In my 50 ½ ton with a late 50's 235 and a good rad (the PO, said it was recently
recored), it doesn't overheat and I am running no fan at all! Only, because I
don't have one. It runs about 190º with a 190º or 195º thermostat. When I drive
it at about 20 or 25 mph for a half hour or more, it does warm up some, but
still far from overheating. I would think it would if I left it idling. Check
the radiator core with one of those pistol style IR thermometers and shoot it
all around to see if there are any hot spots. The Snap On guy would be glad to
demonstrate it to you. Watch out though, that's a cool little tool. You might
end up buying one. A friend of mine has one and he shot it on a rad that looked
good, no mineral deposits or other crud or sealers were visible from looking in
the filler neck. The outside of it looked almost like new and the IR thermometer
showed just how badly that core needed attention. Three was a pretty big temp
difference between some of the rows. I don't remember what the difference was.
Jack Halton wrote:
> It's normal for temperature to jump up when you slow down. Less air is
> coming through the radiator. But it indicates that you can make some
> First (and easiest) thing I would try is replacing the fan with a
> 6-blade flex-a-lite aftermarket fan. This will do two things: increase
> airflow to better cool the engine, and avoid the potential grief of losing a
> fan blade due to metal fatigue in the original fan blades. Use one of the
> rigid fans, not the razor-sharp stainless blade models. Try to get the
> deepest pitch you can find, even if it means using a fan with less diameter
> than the original model. But deeper pitch means more chance for interference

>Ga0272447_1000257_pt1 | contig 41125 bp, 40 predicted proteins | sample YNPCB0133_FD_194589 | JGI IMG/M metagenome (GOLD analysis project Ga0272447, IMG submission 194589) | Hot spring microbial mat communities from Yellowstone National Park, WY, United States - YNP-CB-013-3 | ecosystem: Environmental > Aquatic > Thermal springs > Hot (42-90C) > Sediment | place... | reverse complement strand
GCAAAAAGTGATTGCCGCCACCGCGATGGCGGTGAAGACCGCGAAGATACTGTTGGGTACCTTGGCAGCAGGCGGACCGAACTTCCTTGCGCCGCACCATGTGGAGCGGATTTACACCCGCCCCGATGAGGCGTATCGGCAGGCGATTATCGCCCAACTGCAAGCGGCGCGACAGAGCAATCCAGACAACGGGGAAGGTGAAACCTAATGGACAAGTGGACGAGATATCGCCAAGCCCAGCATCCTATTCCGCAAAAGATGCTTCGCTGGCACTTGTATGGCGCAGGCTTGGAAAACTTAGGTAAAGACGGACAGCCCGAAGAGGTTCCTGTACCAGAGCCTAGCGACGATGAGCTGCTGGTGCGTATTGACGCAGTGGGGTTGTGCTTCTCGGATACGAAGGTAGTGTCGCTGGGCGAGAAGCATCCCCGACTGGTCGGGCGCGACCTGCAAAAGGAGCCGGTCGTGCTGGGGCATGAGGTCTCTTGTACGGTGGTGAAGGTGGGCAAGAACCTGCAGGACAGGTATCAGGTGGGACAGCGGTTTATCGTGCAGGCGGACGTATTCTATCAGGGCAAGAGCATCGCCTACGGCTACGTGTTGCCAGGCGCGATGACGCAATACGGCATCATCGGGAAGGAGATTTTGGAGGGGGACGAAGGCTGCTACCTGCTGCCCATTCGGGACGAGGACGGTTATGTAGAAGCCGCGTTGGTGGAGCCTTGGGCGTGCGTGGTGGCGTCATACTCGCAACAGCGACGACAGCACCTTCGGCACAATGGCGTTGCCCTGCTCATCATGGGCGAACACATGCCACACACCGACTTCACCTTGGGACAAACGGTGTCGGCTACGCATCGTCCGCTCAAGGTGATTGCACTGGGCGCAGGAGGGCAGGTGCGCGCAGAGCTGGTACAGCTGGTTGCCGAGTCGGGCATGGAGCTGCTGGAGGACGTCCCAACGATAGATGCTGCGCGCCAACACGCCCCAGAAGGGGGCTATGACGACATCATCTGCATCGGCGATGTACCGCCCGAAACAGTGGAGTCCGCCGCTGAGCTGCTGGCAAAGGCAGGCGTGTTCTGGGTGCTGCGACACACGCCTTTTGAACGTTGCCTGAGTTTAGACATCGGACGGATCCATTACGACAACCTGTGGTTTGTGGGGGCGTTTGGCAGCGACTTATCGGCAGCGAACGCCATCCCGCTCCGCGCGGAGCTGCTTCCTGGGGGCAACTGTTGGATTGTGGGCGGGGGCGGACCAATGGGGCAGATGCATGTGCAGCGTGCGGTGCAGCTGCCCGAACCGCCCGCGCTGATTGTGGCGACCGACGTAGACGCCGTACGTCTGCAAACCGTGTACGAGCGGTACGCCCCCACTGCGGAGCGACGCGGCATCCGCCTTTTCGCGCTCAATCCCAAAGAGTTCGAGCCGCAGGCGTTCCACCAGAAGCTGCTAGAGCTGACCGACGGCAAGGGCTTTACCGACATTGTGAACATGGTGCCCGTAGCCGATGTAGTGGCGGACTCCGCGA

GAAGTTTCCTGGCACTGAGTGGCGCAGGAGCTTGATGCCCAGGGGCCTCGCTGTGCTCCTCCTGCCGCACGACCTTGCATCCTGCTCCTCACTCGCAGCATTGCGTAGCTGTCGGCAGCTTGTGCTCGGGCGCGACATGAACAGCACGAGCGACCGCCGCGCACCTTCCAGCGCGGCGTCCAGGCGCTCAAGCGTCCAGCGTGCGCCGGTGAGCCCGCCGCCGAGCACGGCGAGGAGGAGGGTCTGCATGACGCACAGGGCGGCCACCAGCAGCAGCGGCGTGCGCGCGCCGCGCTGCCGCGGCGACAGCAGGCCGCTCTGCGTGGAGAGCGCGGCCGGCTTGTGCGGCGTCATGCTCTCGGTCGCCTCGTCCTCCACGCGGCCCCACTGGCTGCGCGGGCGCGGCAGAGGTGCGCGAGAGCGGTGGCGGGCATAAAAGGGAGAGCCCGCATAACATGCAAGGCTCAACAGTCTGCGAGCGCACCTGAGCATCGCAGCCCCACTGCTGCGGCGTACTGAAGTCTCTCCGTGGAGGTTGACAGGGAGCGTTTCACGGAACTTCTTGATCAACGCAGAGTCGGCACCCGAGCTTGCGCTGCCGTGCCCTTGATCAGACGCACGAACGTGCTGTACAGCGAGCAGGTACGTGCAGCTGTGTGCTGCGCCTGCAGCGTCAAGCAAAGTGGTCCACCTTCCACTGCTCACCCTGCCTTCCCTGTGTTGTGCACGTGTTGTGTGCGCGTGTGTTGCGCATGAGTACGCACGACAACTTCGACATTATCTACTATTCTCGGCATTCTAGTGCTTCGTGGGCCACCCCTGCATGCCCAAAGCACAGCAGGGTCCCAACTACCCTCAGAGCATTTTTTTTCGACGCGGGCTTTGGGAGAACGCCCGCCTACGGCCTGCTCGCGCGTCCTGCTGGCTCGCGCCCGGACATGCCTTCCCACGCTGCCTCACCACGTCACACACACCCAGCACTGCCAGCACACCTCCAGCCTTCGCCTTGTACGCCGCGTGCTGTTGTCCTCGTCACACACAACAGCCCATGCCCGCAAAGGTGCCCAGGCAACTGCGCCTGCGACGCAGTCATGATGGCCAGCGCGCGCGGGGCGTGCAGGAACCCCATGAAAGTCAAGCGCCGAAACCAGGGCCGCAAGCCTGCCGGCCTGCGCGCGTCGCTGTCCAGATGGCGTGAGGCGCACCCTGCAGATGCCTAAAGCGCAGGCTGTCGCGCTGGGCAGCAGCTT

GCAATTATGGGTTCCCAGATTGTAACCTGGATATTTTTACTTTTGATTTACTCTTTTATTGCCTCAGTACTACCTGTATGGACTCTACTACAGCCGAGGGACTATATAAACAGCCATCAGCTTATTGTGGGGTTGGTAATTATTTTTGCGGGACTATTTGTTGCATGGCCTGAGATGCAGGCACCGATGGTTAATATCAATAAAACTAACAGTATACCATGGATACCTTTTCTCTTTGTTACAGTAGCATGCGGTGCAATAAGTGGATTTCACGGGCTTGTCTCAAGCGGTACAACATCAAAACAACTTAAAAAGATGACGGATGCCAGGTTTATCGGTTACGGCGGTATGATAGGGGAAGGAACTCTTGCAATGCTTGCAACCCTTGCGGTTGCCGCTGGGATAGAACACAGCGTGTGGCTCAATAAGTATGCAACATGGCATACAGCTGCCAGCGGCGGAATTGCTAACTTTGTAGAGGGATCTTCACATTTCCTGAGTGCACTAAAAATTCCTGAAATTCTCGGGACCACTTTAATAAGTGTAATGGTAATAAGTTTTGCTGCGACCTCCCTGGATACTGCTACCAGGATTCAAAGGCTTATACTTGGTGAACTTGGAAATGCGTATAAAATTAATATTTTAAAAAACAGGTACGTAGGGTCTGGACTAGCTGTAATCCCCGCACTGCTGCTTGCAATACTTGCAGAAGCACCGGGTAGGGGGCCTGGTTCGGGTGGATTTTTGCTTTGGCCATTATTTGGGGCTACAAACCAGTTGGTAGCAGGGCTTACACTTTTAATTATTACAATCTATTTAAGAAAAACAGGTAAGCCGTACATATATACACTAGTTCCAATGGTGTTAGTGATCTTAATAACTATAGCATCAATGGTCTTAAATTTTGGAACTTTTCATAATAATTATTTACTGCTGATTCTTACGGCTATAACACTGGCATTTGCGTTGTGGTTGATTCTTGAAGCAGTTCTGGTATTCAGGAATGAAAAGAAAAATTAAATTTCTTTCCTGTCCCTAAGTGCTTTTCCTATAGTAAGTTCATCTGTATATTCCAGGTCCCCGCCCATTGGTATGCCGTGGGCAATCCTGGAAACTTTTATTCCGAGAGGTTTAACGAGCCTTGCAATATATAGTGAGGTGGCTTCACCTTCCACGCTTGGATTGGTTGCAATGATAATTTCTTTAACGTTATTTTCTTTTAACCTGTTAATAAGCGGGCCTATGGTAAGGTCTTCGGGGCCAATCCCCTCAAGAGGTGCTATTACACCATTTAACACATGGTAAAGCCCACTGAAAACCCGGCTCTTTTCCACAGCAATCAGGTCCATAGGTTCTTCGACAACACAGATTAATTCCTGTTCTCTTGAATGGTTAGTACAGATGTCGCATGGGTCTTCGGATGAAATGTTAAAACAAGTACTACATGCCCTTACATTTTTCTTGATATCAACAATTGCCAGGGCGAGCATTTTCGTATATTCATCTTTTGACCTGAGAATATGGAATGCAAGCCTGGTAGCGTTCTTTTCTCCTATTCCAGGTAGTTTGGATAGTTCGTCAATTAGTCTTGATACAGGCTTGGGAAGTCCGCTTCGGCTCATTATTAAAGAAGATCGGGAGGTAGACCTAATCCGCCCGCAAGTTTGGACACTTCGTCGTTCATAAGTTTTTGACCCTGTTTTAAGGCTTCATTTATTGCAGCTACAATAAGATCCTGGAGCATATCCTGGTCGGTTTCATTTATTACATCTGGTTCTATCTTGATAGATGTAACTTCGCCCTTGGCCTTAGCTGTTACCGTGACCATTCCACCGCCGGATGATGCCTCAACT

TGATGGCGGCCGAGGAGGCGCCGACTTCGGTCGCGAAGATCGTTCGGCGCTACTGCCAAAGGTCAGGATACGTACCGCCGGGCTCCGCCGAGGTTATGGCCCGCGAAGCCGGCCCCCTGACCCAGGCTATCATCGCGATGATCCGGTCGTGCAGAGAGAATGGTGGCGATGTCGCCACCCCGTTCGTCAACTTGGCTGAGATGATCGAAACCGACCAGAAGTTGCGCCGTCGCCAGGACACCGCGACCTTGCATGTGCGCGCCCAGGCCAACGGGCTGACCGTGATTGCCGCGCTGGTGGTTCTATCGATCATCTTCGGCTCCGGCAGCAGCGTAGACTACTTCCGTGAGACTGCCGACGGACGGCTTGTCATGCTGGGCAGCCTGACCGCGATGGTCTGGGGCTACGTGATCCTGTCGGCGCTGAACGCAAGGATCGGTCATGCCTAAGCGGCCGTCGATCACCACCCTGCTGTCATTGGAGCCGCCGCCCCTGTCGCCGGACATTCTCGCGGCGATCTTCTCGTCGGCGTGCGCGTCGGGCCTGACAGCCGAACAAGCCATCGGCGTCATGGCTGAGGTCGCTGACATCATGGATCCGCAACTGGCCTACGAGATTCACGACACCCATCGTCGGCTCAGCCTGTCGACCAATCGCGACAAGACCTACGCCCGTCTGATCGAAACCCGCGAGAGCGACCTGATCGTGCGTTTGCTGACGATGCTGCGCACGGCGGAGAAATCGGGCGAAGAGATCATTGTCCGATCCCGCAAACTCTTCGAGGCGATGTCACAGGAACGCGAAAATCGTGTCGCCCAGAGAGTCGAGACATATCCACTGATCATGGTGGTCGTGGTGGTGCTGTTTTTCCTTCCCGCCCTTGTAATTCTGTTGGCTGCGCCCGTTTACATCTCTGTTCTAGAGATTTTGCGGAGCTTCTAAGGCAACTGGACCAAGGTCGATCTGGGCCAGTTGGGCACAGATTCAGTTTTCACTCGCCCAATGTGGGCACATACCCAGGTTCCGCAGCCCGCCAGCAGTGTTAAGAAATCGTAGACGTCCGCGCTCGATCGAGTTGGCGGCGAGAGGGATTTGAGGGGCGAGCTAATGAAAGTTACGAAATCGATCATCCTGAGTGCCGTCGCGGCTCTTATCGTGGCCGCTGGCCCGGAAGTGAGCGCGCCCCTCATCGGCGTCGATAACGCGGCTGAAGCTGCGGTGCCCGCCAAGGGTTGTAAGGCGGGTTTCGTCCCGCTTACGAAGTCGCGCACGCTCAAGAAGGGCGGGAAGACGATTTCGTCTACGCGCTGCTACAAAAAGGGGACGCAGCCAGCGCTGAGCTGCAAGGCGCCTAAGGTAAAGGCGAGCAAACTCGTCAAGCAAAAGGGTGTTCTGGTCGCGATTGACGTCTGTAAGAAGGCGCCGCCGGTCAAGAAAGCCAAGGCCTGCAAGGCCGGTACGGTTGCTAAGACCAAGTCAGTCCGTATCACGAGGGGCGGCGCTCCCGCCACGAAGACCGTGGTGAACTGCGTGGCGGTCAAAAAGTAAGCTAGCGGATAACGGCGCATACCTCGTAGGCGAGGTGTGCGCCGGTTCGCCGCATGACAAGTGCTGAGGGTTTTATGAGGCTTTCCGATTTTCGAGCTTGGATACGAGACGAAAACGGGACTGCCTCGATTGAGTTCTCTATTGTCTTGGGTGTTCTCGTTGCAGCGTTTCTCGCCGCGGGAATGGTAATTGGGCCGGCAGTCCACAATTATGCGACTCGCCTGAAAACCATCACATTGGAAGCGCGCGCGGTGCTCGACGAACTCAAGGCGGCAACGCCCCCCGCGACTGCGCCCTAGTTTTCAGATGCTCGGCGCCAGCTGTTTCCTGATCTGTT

> with pulleys, so you may have to try a few different models.
> My manuals don't show any provision for a transmission cooler on the
> Hydramatic, but that doesn't necessarily mean it can't or hasn't been done.
> Radiator technology has improved a lot since 1955 but if your original
> radiator is in good shape, it should be adequate.
> I just checked CNN, they say temp in Boise was 102 yesterday! You
> probably won't have the same problem in a couple of months.
> Jack Halton
> 51 GMC 1/2 ton
> Winter Park FL
> ----- Original Message -----
> From: "Kevin Acker" <email@example.com>
> To: <firstname.lastname@example.org>
> Sent: Monday, July 31, 2000 8:30 AM
> Subject: [oletrucks] Heat Questions-1955 GMC
> > Hello folks, this is my first real post to the group.
> > I have a stock 1955 GMC suburban pickup(cameo) with the original big 6
> > cylinder, 4 speed hyrdomatic and original rear end. I took the truck on
> > it's longest trip this weekend(45 miles one way). During the trip my gas
> > pedal foot was getting very hot, almost uncomfortable. The temp gauge
> > was at 190 most of the way. I was driving at 55 mph all the way. The
> > rear end gearing kind of mandates that. When I pulled off the freeway
> > the temp jumped up to 200. After getting home and parking it she pegged
> > at 220. I normally don't intend to take long trips with the truck, just
> > short 20-45 miles trips. I have been thinking about putting down some
> > padding with foil on each side toward the firewall ahd tranny area.
> > Should I worry about the temp on the tranny? Should I or can I run a
> > tranny cooler? Has any one placed a fan shroud on their 55?
> > Should I consider a aftermarket electric fan to run after the truck is
> > shut off to keep the temp down? Should I consider replacing the
> > radiator(in good working condition)?
> > Thanks,
> > Kevin Acker
> > Boise, Idaho
> > oletrucks is devoted to Chevy and GM trucks built between 1941 and 1959
> oletrucks is devoted to Chevy and GM trucks built between 1941 and 1959
oletrucks is devoted to Chevy and GM trucks built between 1941 and 1959